Getting started with Git and GitHub

7 minute read

What is git?

Git is a version control system for tracking changes in computer files. It also helps coordinate working on those files among multiple people.

Git is a distributed version control system.

What is a distributed version control system?

Git doesn’t rely on a central server to store all the versions of a project’s files. Instead every users “clones” a copy of a repository (a collection of files), then has the entire history available to them.

What is version tracking?

Git keeps track of your files and effectively gives you the options of reverting the contents of the files back to a specific point in time.

An example of this is you are working on some code which makes the program become unstable, and you have no idea what is causing this. You can now revert the code back to when it was stable by going back to an earlier version of the file you’ve been editing. This can be very good for debugging or to simply see the changes made to your files over time.

Synchronise work amongst multiple people

Git allow you to synchronise files between multiple people meaning you can all work on the same project at the same time, while ensuring everyone is on the latest version of the files. Git takes all changes made independently and merges them into a single “master” repository.

Git Workflow

What is a repository?

A repository is just a collection of files. It is a container for a project that is tracked by Git.

There are 2 main types of Git repositories:

  • Local Repository - a repository that is stored locally on your own computer which you use to work on your version of the files.
  • Remote repository - a repository stored on a remote server or internet service such as GitHub. This is usually considered the “master” copy which all local copies are “pulled” from while working on the files, then “pushed” to when finished.

What is the basic workflow in git?


A typical Git workflow consists of 3 stages. You have a working directory which is the root directory of the code you are working on. Once you’ve made the required changes to your files you will “add” your files to a staging area, then “commit” them to the local repository.

Why stage your files before you commit them? Why not just take your files direct from your working directory into the local repo? Well I’ve not been able to find a good answer or a good use case to this yet so if you have one please let me know! For the time being just take it for granted that its a 2 stage process to commit you files to Git. You add them to the staging area and then commit to the repository.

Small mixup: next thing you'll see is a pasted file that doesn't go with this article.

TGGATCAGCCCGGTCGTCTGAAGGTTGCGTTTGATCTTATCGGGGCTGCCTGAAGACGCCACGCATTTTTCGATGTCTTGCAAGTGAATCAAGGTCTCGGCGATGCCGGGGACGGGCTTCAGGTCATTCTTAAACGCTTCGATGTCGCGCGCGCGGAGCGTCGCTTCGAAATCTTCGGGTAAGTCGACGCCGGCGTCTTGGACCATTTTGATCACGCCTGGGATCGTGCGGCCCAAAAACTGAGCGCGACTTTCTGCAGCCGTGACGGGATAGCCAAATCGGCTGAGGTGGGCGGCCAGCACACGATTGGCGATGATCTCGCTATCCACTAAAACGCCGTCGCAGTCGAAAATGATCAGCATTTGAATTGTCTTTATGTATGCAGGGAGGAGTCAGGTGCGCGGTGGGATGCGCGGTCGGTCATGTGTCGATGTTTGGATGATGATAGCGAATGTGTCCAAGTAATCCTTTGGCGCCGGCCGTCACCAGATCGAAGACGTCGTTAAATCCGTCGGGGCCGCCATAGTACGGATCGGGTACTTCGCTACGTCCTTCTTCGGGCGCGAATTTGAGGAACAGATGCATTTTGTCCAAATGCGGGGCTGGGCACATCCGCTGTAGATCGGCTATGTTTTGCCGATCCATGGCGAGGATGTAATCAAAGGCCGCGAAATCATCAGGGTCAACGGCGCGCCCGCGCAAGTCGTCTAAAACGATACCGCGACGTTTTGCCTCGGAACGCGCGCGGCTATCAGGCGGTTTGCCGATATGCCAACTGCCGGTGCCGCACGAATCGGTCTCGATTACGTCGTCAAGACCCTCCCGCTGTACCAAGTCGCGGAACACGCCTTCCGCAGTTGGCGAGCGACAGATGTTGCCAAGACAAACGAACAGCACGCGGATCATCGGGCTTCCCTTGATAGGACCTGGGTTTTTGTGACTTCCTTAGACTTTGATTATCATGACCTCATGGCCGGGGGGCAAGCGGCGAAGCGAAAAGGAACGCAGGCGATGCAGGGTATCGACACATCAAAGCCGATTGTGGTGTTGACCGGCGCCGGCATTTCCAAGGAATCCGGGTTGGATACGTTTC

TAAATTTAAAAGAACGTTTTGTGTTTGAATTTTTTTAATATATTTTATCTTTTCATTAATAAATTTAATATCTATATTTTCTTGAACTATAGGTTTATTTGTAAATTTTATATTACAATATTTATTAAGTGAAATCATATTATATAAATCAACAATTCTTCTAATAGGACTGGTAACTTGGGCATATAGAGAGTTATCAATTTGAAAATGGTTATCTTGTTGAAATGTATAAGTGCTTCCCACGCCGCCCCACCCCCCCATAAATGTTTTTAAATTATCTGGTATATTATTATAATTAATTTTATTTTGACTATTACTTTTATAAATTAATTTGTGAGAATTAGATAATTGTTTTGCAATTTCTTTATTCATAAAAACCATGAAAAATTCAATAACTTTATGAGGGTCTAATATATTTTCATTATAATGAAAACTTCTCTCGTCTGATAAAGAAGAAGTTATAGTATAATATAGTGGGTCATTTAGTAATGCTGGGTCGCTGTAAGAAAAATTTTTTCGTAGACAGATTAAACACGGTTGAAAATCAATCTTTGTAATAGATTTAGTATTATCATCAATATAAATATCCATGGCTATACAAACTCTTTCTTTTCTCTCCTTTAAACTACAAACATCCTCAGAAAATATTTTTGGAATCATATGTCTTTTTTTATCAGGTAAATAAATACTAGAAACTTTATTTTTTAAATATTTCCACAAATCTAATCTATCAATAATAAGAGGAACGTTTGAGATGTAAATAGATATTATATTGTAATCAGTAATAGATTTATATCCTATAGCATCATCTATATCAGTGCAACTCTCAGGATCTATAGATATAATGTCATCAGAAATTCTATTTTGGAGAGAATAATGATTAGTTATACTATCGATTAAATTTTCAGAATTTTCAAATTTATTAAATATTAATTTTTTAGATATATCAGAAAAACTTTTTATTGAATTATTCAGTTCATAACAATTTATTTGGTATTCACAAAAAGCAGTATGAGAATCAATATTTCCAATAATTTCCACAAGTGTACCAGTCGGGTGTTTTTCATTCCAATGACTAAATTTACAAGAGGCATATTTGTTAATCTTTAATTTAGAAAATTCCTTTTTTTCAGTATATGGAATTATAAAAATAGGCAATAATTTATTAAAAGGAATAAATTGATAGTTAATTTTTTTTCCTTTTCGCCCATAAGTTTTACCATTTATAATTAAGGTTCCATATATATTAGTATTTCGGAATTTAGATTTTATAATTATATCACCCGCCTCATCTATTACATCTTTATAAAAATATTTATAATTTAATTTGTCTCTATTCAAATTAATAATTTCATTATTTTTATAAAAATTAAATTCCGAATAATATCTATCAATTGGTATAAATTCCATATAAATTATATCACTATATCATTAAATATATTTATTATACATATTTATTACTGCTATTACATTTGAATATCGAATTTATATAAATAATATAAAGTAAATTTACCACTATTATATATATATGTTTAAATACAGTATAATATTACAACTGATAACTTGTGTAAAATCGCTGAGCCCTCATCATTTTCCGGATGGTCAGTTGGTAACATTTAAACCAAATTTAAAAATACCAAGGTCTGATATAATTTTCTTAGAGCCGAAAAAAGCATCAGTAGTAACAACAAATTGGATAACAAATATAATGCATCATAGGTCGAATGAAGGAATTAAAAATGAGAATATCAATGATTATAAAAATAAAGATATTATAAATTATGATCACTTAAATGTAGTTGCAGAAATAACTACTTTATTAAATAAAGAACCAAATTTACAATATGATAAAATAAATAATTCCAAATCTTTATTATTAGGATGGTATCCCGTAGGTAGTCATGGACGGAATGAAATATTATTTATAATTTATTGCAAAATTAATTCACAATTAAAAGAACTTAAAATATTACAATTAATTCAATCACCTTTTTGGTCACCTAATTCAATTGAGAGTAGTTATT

A good discussion on why you would want to stage before committing can be found here on Stack Overflow.

Basic Git commands

$ git init

This command is used to create a new repository so you can start tracking your project with git.

$ git add

This command adds the edited or untracked files to the staging area. This means your changes are now indexed, tracked in Git and ready to be added back to the local repository.

$ git status

This command lets you confirm that the files have been added to the staging area successfully.

$ git commit

This command commits your changes from the staging area, back to the local repository.

$ git remote

This command lets your create, edit, view, and delete connections to remote repositories. Think of it as setting a bookmark to your remote repo before using commands such as push, clone, pull, ect.

$ git push

This command pushes your local repository to the remote repository.

$ git clone

This command lets you clone an existing repository. Typically used to clone a remote repository onto your local machine ready to use as your local repository to edit files.

$ git pull

This command will pull the latest version of the repo from the remote repo to your local repo, and working dirctory, ensuring you are working on the latest version of the files.

$ git checkout

Creates your own “branch” to work on changes to the files independently of the master branch.

$ git fetch and git merge